Why the Black Vote Is Crucial in 2014

Your Take: Rep. Steve Israel, chair of the DCCC, says there’s too much at stake for African-American voters to stay home in November.

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This country has come too far since the Voting Rights Act's initial passage in 1965 to move backward. House Democrats will continue to fight to ensure that participation in our democracy remains unfettered and that all votes will be properly counted.

During President Obama's first term, Republicans made their top priority loud and clear: to make President Obama a one-term president. We’re all glad they failed. But if Republicans maintain or build on their majority after November, President Obama’s legacy—and the nation’s economic recovery—will be in jeopardy.

Republicans and their special interest allies are part of a broken and dysfunctional system in Washington that favors scoring politics points over problem solving, and looking out for big oil and special interests instead of the middle class.

Just last month, House Republican Leader Eric Cantor was caught dining on the taxpayers’ dime as he and his colleagues continued to block a vote on extending unemployment insurance for 1.6 million Americans. Shameful.

The question African-American voters will ask when they walk into the voting booth is: Whose side are you on? Are you standing with President Obama and working to strengthen the middle class and ensure that our government is meeting the needs of its people? Or, are you for a Republican Congress that's championed gridlock, cheered on failure and celebrated inaction?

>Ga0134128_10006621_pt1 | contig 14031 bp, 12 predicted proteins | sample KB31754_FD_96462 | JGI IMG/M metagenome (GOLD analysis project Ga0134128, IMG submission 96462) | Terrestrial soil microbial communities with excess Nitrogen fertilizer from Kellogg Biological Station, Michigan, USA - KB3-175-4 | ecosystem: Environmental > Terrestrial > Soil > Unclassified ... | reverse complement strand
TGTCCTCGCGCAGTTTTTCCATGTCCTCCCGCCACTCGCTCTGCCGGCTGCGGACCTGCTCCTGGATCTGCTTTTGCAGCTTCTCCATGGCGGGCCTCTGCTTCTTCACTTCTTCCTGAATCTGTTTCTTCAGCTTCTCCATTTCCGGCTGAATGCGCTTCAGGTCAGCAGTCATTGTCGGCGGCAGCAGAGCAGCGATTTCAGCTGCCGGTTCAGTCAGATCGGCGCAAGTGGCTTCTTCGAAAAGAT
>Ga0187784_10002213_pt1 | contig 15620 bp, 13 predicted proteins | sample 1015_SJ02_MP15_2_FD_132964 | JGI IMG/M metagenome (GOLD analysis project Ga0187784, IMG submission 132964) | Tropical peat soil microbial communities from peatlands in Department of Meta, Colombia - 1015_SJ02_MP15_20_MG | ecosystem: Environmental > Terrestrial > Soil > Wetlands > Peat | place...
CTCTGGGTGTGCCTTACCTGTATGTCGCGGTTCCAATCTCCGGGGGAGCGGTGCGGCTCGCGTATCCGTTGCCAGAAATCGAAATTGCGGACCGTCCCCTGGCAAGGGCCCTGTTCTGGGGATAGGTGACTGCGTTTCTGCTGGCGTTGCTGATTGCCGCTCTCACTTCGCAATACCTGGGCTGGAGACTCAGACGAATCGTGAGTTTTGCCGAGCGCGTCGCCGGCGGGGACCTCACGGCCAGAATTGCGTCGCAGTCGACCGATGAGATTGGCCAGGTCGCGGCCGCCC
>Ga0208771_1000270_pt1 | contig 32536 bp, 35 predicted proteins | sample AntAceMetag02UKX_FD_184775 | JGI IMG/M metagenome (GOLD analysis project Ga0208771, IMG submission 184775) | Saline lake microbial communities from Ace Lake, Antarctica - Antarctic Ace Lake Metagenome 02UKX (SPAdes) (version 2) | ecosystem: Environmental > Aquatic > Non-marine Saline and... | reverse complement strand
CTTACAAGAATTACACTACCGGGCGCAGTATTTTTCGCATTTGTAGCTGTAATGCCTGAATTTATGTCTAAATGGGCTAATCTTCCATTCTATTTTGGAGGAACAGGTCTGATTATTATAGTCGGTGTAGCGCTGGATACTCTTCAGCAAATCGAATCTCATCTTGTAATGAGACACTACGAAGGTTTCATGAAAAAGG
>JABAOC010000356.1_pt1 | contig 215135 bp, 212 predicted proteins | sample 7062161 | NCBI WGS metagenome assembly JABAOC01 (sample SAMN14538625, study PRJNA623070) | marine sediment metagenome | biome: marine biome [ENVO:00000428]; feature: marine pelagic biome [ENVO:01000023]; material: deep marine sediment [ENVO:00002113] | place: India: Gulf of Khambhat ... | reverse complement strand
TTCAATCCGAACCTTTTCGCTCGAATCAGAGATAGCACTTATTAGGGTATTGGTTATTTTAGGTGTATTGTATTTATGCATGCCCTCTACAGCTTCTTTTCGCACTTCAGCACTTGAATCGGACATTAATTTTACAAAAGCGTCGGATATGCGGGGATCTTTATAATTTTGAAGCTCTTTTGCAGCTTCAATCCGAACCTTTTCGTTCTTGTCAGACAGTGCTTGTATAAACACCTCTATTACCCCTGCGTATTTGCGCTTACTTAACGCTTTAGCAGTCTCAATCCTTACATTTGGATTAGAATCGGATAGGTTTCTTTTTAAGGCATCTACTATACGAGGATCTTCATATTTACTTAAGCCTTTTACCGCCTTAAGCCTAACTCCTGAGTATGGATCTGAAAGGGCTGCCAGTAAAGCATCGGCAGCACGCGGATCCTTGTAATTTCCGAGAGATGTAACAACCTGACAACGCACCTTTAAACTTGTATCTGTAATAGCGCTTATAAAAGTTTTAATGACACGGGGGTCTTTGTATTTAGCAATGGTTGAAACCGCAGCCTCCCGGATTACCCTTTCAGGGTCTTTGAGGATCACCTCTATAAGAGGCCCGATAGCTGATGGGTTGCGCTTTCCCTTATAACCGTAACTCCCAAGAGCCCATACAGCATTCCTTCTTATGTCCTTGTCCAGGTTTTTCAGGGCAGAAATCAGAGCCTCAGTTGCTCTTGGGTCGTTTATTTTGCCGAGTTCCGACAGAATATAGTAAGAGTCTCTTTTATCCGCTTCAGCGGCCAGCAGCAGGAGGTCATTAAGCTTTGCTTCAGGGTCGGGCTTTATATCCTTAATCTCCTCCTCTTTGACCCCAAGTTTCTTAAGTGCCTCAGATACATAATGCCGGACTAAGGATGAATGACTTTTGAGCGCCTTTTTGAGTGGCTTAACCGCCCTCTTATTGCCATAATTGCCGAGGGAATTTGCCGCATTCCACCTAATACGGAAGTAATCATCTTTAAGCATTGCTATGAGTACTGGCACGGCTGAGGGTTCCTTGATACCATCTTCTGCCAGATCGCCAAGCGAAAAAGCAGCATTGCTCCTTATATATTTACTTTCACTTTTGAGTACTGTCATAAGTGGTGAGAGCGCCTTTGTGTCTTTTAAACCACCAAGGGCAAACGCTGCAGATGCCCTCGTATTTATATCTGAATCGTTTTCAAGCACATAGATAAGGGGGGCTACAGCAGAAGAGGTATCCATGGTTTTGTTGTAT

Every day for the past 15 months, my Democratic colleagues and I have come to work knowing the reason we are here is that Americans—including nine out of 10 African Americans—went to the polls to support us and our agenda. Democrats are working hard to continue earning the trust and support of African-American voters, and we hope you will join us at the ballot box this fall as we continue our efforts to move America forward.

Steve Israel is a Democratic representative from New York and chairman of the Democratic Congressional Campaign Committee. Follow him on Twitter.

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